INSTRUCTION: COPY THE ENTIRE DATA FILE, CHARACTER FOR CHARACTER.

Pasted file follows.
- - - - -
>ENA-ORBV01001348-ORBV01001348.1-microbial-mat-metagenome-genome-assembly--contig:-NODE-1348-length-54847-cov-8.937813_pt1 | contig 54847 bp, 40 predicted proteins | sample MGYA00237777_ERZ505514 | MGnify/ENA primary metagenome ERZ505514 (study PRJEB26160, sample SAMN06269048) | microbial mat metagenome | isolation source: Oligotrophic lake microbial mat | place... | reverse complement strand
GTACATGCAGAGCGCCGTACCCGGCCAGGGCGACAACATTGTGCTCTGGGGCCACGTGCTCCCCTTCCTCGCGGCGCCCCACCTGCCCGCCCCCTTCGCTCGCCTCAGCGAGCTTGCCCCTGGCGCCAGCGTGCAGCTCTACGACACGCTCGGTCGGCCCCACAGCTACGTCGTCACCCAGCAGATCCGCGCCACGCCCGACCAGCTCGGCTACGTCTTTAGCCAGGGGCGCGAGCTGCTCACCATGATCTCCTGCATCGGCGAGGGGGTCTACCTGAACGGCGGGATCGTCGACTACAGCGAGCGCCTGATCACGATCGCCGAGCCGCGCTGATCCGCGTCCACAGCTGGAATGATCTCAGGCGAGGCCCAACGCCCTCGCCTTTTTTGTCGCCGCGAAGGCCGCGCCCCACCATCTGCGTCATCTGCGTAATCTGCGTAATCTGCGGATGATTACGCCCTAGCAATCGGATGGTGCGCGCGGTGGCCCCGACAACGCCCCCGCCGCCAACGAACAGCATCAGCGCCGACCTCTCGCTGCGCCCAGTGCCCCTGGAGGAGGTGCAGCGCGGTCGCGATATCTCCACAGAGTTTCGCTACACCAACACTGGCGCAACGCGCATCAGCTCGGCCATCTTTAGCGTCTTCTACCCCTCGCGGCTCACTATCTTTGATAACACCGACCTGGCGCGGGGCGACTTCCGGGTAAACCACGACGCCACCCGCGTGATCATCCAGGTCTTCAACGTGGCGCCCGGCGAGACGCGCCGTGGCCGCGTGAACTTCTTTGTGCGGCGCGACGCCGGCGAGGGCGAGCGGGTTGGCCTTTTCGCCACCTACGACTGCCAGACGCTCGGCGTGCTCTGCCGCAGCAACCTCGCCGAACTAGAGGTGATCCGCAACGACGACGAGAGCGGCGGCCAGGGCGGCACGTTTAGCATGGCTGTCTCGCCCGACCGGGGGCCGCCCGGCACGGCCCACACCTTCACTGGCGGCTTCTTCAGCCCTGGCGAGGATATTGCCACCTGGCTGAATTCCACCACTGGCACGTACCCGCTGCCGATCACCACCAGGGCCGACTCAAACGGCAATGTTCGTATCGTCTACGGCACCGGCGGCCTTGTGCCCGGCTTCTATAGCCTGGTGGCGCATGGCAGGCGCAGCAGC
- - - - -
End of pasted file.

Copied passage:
>ENA-ORBV01001348-ORBV01001348.1-microbial-mat-metagenome-genome-assembly--contig:-NODE-1348-length-54847-cov-8.937813_pt1 | contig 54847 bp, 40 predicted proteins | sample MGYA00237777_ERZ505514 | MGnify/ENA primary metagenome ERZ505514 (study PRJEB26160, sample SAMN06269048) | microbial mat metagenome | isolation source: Oligotrophic lake microbial mat | place... | reverse complement strand
GTACATGCAGAGCGCCGTACCCGGCCAGGGCGACAACATTGTGCTCTGGGGCCACGTGCTCCCCTTCCTCGCGGCGCCCCACCTGCCCGCCCCCTTCGCTCGCCTCAGCGAGCTTGCCCCTGGCGCCAGCGTGCAGCTCTACGACACGCTCGGTCGGCCCCACAGCTACGTCGTCACCCAGCAGATCCGCGCCACGCCCGACCAGCTCGGCTACGTCTTTAGCCAGGGGCGCGAGCTGCTCACCATGATCTCCTGCATCGGCGAGGGGGTCTACCTGAACGGCGGGATCGTCGACTACAGCGAGCGCCTGATCACGATCGCCGAGCCGCGCTGATCCGCGTCCACAGCTGGAATGATCTCAGGCGAGGCCCAACGCCCTCGCCTTTTTTGTCGCCGCGAAGGCCGCGCCCCACCATCTGCGTCATCTGCGTAATCTGCGTAATCTGCGGATGATTACGCCCTAGCAATCGGATGGTGCGCGCGGTGGCCCCGACAACGCCCCCGCCGCCAACGAACAGCATCAGCGCCGACCTCTCGCTGCGCCCAGTGCCCCTGGAGGAGGTGCAGCGCGGTCGCGATATCTCCACAGAGTTTCGCTACACCAACACTGGCGCAACGCGCATCAGCTCGGCCATCTTTAGCGTCTTCTACCCCTCGCGGCTCACTATCTTTGATAACACCGACCTGGCGCGGGGCGACTTCCGGGTAAACCACGACGCCACCCGCGTGATCATCCAGGTCTTCAACGTGGCGCCCGGCGAGACGCGCCGTGGCCGCGTGAACTTCTTTGTGCGGCGCGACGCCGGCGAGGGCGAGCGGGTTGGCCTTTTCGCCACCTACGACTGCCAGACGCTCGGCGTGCTCTGCCGCAGCAACCTCGCCGAACTAGAGGTGATCCGCAACGACGACGAGAGCGGCGGCCAGGGCGGCACGTTTAGCATGGCTGTCTCGCCCGACCGGGGGCCGCCCGGCACGGCCCACACCTTCACTGGCGGCTTCTTCAGCCCTGGCGAGGATATTGCCACCTGGCTGAATTCCACCACTGGCACGTACCCGCTGCCGATCACCACCAGGGCCGACTCAAACGGCAATGTTCGTATCGTCTACGGCACCGGCGGCCTTGTGCCCGGCTTCTATAGCCTGGTGGCGCATGGCAGGCGCAGCAGC